Cast: Franco Nero, Francoise Fabian
Extras: Featurette, Trailers
Though mostly recognized for his "Django" character Italian actor Franco Nero has actually covered a very wide variety of personalities in his 40-year career and still keeps adding new facets to it every year. Blue Underground has now prepared a DVD version of the Italian movie "Perché si uccide un magistrato?" which is better known in the US under the title "How To Kill A Judge." Plenty of reason for us to take a closer look.
Franco Nero plays Giacomo Solaris, a movie director who has just released a sensational new film with a strong political undertone. In the film he accuses a high-ranking judge of corruption a collaboration with the Mafia and concludes the picture by the judge being killed. The movie causes outrage among the judge's entourage, of course, and applause among the public. But when the judge is really killed a few short days later, Solaris wonders if he may have contributed to the murder. Plagued by self-doubt he begins to investigate the murder a little closer and soon finds himself in over his head in a plot of murder and conspiracy that includes the Mafia and many officials.
"How To Kill A Judge" is a great thriller that has a distinctly different tone than its American counterparts. It feels a bit more laid back – in part a result of the wonderful Italian backdrops, no doubt – but at the same time grittier than the urban thrillers Hollywood usually produces. The clash of sunshine, violence, small villages nestled atop of hills, Fiats, mafia hits, more sunshine and politics creates an exciting mix that works wonderfully for this film. The plot is provocative and thought-provoking and contains some great plot-twists – especially the ending – that will have you reeling, trying to figure out, who's friend and who's foe.
Franco Nero puts in a great performance as the director with a conscience after all. His steel blue eyes can be piercing and almost menacing at times, but also become the window into his tortured soul. He pulls off the entire range with ease, making Solaris a very likeable character that you can easily empathize with.
Blue Underground has prepared a wonderful looking transfer for this movie. The image is absolutely clean and free of any blemishes and is, for the most part, also entirely free of grain. Only occasional shots exhibit a bit of graininess, which is a result of the film stock used to shoot the movie. The colors of the transfer a absolutely natural, rendering an image that is tangible and faithfully reproduces the film's original look and feel. Black levels are solid and deep, giving the image good visual depth while making sure that shadows are well-defined but never lose definition. No edge-enhancement mars the image and the compression is also without flaws.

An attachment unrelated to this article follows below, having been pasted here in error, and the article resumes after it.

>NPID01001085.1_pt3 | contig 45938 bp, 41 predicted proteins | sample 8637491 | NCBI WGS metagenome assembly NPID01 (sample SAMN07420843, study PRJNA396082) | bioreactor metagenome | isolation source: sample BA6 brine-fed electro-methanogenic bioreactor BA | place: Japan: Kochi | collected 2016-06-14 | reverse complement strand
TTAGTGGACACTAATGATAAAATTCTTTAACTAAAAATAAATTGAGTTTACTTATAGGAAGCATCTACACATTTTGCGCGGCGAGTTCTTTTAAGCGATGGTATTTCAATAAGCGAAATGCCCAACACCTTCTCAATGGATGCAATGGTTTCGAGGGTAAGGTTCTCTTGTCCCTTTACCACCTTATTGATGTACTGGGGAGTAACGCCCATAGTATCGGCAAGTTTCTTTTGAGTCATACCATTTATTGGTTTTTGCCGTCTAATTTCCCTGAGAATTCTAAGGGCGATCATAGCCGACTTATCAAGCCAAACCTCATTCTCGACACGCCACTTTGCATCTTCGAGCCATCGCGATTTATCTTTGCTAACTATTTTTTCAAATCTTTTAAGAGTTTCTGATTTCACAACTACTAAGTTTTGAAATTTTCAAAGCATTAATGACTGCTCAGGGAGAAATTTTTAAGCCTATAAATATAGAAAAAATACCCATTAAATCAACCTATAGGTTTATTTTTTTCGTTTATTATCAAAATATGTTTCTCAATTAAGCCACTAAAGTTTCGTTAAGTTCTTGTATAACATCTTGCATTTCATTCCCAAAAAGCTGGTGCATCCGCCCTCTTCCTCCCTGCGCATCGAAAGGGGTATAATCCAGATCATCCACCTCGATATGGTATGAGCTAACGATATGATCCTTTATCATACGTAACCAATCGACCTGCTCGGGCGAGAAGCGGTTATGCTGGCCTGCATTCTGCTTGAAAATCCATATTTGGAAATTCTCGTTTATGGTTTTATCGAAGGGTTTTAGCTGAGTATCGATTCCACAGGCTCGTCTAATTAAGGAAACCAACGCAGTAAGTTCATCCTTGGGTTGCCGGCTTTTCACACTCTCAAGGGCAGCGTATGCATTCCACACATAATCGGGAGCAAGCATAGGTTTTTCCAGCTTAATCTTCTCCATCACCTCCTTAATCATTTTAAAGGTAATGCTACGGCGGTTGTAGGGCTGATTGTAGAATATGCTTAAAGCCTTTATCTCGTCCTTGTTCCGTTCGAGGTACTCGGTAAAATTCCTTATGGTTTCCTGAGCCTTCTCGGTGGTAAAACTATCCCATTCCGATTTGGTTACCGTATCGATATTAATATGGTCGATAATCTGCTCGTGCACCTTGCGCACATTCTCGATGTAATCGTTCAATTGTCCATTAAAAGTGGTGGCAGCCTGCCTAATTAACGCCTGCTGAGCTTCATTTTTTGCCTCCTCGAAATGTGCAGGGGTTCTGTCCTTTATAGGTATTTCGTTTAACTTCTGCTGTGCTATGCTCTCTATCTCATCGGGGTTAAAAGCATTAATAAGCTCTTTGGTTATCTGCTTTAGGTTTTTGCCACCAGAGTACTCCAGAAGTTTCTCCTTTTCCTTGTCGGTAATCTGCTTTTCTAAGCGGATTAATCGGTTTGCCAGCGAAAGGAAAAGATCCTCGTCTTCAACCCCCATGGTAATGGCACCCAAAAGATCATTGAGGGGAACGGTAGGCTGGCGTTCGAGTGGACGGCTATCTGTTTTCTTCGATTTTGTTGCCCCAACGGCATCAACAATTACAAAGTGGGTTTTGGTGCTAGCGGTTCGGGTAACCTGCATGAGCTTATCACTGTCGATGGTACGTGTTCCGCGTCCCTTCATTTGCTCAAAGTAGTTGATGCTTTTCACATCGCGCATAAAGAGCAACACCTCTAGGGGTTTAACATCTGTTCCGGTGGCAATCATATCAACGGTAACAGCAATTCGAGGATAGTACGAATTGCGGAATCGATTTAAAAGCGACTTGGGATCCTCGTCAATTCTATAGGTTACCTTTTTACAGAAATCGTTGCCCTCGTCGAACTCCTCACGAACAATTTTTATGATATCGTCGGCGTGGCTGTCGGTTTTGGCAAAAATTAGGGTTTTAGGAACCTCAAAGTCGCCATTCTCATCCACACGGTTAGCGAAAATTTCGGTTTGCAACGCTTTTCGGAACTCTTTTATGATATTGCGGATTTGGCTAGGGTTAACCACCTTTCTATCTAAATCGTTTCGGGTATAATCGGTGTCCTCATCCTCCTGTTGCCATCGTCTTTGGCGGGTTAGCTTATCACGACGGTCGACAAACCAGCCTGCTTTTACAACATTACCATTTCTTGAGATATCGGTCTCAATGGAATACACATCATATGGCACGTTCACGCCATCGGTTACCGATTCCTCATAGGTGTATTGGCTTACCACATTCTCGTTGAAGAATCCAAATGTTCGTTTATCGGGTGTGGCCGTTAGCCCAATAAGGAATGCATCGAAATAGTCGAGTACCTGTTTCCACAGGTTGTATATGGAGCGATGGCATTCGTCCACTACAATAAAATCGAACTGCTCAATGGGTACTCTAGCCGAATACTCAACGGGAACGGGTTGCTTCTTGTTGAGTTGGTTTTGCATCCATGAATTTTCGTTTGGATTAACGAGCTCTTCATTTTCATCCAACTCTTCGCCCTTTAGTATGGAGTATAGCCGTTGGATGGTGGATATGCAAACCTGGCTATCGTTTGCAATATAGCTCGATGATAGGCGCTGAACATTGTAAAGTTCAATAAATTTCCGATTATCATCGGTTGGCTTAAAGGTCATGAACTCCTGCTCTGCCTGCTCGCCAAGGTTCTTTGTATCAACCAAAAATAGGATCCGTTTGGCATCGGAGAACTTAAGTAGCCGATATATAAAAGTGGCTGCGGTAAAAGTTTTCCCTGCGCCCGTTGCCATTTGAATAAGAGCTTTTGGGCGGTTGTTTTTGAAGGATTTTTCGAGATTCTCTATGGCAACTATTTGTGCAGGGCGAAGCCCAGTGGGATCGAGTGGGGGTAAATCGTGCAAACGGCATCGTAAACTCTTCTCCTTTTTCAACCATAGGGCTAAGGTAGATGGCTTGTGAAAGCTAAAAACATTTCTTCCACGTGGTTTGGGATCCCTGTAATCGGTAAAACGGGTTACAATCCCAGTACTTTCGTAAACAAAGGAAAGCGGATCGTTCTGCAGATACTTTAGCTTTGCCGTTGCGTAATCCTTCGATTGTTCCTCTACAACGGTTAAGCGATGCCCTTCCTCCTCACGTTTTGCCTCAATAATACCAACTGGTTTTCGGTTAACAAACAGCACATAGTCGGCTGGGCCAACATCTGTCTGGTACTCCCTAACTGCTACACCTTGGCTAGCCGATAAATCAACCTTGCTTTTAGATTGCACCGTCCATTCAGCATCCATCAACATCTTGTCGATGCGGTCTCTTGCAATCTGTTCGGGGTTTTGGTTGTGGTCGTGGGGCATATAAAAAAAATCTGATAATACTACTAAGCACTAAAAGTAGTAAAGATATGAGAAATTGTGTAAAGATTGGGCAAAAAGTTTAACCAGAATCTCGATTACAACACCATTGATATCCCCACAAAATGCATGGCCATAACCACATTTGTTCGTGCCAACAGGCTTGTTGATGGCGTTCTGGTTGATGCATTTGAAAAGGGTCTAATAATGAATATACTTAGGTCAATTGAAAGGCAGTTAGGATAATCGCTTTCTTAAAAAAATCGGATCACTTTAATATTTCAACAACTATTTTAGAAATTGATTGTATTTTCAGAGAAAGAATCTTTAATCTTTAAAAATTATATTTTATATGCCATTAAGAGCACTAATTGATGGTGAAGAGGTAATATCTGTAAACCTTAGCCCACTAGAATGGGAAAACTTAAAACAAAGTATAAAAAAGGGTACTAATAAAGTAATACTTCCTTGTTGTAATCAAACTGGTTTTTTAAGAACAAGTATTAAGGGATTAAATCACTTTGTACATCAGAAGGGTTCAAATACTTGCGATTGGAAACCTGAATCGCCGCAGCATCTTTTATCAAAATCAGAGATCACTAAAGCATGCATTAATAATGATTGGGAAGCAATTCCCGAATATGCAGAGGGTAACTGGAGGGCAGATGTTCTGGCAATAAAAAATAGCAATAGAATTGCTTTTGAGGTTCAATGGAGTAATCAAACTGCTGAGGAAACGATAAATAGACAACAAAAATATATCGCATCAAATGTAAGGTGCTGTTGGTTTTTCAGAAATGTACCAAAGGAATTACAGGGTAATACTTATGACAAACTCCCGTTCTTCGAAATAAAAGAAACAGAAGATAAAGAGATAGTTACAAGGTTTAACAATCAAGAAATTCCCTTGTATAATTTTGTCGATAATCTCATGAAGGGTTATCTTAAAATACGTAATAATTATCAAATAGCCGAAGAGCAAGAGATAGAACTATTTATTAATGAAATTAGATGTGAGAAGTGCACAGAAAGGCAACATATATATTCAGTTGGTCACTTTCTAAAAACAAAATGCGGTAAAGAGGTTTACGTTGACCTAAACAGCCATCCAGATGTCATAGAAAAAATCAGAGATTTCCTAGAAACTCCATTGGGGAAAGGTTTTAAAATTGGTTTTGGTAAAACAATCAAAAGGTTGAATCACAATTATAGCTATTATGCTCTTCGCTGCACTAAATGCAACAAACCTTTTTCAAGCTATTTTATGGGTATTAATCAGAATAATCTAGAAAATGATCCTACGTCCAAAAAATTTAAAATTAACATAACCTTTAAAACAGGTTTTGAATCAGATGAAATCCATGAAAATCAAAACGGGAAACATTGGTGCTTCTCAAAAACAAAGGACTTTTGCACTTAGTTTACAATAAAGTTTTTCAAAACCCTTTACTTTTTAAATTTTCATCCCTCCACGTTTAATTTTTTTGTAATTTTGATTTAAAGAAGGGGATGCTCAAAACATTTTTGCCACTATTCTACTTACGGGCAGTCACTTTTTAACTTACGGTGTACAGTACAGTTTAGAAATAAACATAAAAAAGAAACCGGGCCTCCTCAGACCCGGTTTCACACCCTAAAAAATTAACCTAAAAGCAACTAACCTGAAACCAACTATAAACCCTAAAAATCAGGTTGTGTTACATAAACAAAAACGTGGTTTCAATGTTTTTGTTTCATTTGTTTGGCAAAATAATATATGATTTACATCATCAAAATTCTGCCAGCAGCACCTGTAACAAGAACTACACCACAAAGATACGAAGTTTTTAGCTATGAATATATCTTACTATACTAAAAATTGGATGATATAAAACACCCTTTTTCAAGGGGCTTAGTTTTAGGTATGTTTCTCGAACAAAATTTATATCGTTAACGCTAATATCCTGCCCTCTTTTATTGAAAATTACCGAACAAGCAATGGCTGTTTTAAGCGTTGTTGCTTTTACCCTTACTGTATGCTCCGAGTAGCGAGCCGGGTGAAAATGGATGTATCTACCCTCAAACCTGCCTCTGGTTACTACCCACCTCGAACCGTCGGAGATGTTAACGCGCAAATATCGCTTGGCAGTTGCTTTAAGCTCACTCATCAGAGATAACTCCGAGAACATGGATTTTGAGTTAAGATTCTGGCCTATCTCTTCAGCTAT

The DVD contains the original Italian language track of the movie as well as an English dub, both in their mono versions. The audio sounds a but dated but even so makes for a good and enjoyable presentation. The English dub is surprisingly good and is well synchronized with the image. Optional subtitles in English are also provided.
As extras, the release contains a newly created featurette called "The Damiani/Nero Connection" in which Franco Nero and director Damiano Damiani share their thoughts on their collaboration. The two made a series of films together during the period and were collaborating on many levels. Here they look back and tell what it was like for them to make movies together. Trailers for the movie round out the release.
"How To Kill A Judge" is a great thriller that is fun to watch. It may feel a bit dated on occasion but it always manages to keep viewers intrigued and guessing. Blue Underground has created a marvelous DVD version for this film and fans of the genre should definitely take a closer look at this release.